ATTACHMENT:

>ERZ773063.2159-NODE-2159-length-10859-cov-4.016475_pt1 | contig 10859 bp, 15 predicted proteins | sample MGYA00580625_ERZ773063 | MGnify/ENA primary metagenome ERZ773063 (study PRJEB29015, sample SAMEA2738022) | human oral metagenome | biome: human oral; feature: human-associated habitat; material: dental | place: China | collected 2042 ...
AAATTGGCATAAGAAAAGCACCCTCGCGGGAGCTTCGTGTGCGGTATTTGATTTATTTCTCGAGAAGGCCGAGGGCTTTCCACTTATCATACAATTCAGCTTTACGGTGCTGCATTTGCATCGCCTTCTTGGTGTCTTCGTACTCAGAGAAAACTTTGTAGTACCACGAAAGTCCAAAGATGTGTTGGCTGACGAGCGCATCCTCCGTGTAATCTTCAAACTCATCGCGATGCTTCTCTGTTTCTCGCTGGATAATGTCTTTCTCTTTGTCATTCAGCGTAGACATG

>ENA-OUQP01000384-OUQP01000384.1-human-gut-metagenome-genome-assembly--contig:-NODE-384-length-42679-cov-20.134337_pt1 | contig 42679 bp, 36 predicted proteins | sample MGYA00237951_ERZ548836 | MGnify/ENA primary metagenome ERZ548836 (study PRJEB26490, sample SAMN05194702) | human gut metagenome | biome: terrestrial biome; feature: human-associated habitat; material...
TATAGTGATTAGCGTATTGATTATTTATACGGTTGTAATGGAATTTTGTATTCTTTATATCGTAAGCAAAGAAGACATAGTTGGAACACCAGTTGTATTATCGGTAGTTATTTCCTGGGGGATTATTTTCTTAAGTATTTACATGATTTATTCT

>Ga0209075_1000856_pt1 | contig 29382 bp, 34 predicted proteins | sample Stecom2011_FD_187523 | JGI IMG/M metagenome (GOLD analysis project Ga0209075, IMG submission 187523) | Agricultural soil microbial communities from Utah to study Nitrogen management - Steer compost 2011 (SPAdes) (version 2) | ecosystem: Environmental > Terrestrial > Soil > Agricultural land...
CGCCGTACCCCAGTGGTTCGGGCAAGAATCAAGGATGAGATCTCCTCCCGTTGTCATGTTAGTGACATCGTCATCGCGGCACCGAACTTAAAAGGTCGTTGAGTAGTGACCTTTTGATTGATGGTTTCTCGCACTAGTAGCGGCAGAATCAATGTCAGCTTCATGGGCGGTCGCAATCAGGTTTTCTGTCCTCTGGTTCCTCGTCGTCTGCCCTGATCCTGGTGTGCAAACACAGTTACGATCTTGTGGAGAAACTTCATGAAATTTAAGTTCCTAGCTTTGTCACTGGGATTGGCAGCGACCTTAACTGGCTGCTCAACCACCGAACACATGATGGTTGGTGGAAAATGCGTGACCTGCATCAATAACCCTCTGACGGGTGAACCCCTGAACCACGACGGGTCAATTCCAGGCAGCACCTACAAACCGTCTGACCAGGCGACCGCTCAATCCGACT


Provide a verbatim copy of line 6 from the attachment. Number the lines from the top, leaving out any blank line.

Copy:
CGCCGTACCCCAGTGGTTCGGGCAAGAATCAAGGATGAGATCTCCTCCCGTTGTCATGTTAGTGACATCGTCATCGCGGCACCGAACTTAAAAGGTCGTTGAGTAGTGACCTTTTGATTGATGGTTTCTCGCACTAGTAGCGGCAGAATCAATGTCAGCTTCATGGGCGGTCGCAATCAGGTTTTCTGTCCTCTGGTTCCTCGTCGTCTGCCCTGATCCTGGTGTGCAAACACAGTTACGATCTTGTGGAGAAACTTCATGAAATTTAAGTTCCTAGCTTTGTCACTGGGATTGGCAGCGACCTTAACTGGCTGCTCAACCACCGAACACATGATGGTTGGTGGAAAATGCGTGACCTGCATCAATAACCCTCTGACGGGTGAACCCCTGAACCACGACGGGTCAATTCCAGGCAGCACCTACAAACCGTCTGACCAGGCGACCGCTCAATCCGACT